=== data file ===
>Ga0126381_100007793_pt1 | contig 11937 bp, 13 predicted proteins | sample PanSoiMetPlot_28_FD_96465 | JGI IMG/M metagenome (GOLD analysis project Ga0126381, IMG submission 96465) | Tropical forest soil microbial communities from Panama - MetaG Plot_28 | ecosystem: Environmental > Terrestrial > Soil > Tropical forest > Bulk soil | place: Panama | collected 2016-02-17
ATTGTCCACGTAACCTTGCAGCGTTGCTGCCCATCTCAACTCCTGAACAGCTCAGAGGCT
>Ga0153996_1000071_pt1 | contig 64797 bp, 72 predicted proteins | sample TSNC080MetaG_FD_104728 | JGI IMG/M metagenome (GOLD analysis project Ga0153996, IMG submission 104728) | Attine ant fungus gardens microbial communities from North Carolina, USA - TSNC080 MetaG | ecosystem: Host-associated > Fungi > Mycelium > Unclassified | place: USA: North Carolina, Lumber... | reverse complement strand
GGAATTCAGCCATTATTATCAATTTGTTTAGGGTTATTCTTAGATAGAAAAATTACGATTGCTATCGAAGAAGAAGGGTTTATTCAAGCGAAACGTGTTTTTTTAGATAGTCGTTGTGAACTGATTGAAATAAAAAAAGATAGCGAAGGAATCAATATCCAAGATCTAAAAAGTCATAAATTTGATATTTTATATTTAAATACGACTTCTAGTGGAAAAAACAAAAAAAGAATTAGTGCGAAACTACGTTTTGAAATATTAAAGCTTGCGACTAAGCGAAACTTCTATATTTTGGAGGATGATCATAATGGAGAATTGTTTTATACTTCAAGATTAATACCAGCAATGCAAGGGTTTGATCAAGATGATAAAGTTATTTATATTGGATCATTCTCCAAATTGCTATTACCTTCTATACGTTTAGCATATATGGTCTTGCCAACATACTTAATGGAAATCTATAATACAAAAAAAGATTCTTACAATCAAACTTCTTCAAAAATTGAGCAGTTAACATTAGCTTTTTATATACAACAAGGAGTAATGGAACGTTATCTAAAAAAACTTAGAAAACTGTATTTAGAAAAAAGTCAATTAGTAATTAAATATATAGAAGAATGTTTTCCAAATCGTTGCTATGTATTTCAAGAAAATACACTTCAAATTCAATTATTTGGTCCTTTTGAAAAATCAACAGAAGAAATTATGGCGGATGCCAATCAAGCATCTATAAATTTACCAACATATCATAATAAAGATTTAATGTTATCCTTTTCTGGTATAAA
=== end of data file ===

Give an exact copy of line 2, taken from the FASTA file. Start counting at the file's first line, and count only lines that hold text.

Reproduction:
ATTGTCCACGTAACCTTGCAGCGTTGCTGCCCATCTCAACTCCTGAACAGCTCAGAGGCT